Baseball writer Reisler (Black Writers/Black Baseball, 2007, etc.) analyzes one of the greatest upsets in World Series history.
The 1960 World Series was not expected to be much of a contest. The Yankees had won six championships in the 1950s and boasted one of the most impressive lineups in baseball, including Yogi Berra, Whitey Ford, Roger Maris and Mickey Mantle. Pittsburgh, while fielding greats Roberto Clemente and Bill Mazeroski, did not approach that star power. After six games, the Yankees had outscored the Pirates 46-16. Relying on timely hits and exemplary defense to make up for their lack of home-run power, the Pirates managed to extend the series to a seventh and deciding game, which they won. But the Yankees came back to nail the Series in 1961 and 1962, while the Pirates only won two more titles over the next 47 years (and counting)—so the 1960 upset didn’t prompt a paradigm shift in how teams were made or managed. Lacking any compelling evidence that this game was especially significant to baseball or beyond, Reisler bulks up his chronicle by adding information already familiar to most baseball fans: Talented hitter Roger Maris was a private person who disdained big-city pleasures; Mickey Mantle liked the night life; Roberto Clemente was treated poorly by fans and the press despite his tremendous skills because he was a dark-skinned Latino, etc. Reisler also takes the conventional path in depicting the Yankees as a corporate behemoth and the Pirates as a group of misfits and rebels who wrested the top prize from a team often compared to U.S. Steel. The story of the game itself reads like an expanded box score.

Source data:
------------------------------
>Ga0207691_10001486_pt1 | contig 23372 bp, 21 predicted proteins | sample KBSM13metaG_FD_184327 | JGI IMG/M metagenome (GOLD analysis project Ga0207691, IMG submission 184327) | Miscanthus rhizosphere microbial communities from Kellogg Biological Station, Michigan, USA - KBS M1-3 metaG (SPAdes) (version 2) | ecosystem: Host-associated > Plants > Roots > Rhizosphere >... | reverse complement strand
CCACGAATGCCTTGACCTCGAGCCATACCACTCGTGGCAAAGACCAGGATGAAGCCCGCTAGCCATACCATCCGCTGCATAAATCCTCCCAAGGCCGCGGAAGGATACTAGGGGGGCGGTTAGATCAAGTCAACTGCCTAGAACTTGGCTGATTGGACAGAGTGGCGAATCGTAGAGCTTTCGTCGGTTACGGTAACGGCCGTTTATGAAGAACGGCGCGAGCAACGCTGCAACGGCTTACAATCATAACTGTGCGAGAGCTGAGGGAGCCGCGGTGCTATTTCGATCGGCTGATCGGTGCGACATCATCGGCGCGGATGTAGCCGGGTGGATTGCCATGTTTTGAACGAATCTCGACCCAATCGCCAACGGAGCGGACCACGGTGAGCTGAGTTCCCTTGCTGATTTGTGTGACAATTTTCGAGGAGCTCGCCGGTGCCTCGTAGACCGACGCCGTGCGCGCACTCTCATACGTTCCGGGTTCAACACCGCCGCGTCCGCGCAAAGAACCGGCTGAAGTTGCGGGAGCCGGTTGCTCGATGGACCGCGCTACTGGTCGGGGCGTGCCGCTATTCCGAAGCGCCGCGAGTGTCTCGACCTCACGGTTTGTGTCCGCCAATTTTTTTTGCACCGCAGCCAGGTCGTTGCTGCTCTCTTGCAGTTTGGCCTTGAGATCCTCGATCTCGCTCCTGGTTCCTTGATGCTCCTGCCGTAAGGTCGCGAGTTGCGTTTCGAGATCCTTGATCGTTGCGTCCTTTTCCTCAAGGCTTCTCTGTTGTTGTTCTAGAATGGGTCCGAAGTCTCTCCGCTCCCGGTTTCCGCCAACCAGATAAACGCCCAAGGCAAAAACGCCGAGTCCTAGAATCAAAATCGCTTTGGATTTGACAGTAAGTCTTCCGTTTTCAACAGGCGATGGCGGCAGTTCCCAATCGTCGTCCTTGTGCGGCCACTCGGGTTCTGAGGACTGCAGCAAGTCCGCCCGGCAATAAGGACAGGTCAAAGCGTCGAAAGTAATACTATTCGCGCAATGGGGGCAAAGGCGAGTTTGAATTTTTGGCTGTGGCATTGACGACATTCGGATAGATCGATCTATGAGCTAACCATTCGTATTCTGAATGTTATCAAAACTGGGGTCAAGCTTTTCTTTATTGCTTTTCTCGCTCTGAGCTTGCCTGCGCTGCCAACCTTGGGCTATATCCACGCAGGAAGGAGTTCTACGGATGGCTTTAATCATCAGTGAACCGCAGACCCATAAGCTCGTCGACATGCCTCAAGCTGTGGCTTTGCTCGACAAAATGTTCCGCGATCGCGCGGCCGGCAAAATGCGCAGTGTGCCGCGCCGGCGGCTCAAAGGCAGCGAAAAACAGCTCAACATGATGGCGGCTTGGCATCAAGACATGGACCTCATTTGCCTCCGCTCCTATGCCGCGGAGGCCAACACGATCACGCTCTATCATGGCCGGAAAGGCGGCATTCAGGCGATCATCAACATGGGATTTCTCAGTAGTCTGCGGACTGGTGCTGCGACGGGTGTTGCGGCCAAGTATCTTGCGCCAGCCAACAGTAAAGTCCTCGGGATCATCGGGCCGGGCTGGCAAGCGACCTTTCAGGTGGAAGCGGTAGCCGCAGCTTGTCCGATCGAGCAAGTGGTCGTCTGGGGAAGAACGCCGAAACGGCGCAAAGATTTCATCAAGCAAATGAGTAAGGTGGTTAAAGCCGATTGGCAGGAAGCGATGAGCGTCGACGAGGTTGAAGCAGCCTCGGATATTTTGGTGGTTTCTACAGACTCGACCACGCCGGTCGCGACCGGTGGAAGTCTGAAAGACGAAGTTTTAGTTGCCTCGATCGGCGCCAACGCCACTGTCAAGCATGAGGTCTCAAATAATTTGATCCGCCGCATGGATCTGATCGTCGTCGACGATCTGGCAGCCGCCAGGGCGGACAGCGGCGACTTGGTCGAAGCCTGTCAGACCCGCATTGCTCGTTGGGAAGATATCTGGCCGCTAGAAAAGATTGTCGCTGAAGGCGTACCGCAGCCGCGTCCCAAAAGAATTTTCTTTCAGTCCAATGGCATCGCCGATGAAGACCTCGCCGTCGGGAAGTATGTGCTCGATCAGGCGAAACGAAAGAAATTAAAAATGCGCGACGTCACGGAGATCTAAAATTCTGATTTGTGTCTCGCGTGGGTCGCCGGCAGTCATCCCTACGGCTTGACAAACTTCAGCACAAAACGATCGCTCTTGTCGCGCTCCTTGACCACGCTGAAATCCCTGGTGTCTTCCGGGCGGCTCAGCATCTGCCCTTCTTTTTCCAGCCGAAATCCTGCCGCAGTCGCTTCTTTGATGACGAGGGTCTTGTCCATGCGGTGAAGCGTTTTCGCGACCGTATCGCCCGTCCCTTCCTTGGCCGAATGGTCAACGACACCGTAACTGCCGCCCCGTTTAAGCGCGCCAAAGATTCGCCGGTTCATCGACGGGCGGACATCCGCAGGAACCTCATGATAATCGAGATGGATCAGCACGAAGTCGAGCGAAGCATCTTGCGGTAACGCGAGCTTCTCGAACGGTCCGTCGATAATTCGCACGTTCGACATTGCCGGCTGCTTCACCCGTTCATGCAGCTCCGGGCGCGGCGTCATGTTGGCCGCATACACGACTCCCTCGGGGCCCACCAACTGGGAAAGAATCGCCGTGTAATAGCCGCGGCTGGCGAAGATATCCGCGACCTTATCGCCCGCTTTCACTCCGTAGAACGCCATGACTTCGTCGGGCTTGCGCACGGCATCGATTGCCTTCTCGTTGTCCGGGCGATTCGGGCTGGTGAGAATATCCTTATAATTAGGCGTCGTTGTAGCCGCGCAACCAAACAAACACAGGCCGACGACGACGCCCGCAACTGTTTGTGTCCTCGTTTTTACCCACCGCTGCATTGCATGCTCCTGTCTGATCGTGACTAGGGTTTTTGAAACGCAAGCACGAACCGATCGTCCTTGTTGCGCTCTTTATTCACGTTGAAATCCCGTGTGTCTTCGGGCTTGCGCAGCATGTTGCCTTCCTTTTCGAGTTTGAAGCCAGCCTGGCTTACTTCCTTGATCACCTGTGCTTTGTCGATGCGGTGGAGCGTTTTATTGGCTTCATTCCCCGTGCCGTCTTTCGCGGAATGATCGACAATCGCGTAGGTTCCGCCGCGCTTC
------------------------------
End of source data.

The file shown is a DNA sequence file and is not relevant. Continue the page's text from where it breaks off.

Shows great love for the underdog, but doesn’t make a great case for the game’s larger importance.